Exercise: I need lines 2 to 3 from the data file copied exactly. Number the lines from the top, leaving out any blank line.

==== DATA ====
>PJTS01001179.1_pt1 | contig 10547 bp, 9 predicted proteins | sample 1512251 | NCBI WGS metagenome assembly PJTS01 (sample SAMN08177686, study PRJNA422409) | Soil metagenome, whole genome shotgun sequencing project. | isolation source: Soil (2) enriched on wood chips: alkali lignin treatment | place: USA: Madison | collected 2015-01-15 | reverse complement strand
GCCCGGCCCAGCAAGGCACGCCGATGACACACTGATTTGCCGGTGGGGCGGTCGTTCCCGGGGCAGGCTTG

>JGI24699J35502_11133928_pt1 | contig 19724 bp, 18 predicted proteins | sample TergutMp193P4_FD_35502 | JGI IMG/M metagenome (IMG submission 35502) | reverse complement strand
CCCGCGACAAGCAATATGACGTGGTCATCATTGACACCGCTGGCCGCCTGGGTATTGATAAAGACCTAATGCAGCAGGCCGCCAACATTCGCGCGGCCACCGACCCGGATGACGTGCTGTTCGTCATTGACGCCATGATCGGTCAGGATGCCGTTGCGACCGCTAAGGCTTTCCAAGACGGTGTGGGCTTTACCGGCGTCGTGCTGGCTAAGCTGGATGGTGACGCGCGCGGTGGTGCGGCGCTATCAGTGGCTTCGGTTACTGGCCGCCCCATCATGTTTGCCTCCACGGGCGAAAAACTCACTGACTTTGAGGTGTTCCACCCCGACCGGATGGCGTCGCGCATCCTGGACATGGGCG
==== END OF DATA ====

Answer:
GCCCGGCCCAGCAAGGCACGCCGATGACACACTGATTTGCCGGTGGGGCGGTCGTTCCCGGGGCAGGCTTG

>JGI24699J35502_11133928_pt1 | contig 19724 bp, 18 predicted proteins | sample TergutMp193P4_FD_35502 | JGI IMG/M metagenome (IMG submission 35502) | reverse complement strand